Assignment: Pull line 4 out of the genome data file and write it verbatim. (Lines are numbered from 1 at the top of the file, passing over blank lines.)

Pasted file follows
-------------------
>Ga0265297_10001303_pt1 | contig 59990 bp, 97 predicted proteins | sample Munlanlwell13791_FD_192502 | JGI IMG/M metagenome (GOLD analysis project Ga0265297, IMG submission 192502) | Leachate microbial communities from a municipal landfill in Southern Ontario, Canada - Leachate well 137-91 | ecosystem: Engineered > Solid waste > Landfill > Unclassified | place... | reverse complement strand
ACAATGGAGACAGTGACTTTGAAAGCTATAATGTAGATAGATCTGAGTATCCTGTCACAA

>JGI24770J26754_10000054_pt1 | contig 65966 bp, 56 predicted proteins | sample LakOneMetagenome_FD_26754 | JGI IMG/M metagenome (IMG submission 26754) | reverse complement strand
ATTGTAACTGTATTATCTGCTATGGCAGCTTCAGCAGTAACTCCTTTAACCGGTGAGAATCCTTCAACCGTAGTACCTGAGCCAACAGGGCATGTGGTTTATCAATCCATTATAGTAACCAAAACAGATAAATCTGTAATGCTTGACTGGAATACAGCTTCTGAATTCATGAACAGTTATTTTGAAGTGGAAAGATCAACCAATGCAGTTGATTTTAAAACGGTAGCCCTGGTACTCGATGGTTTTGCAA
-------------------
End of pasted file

ATTGTAACTGTATTATCTGCTATGGCAGCTTCAGCAGTAACTCCTTTAACCGGTGAGAATCCTTCAACCGTAGTACCTGAGCCAACAGGGCATGTGGTTTATCAATCCATTATAGTAACCAAAACAGATAAATCTGTAATGCTTGACTGGAATACAGCTTCTGAATTCATGAACAGTTATTTTGAAGTGGAAAGATCAACCAATGCAGTTGATTTTAAAACGGTAGCCCTGGTACTCGATGGTTTTGCAA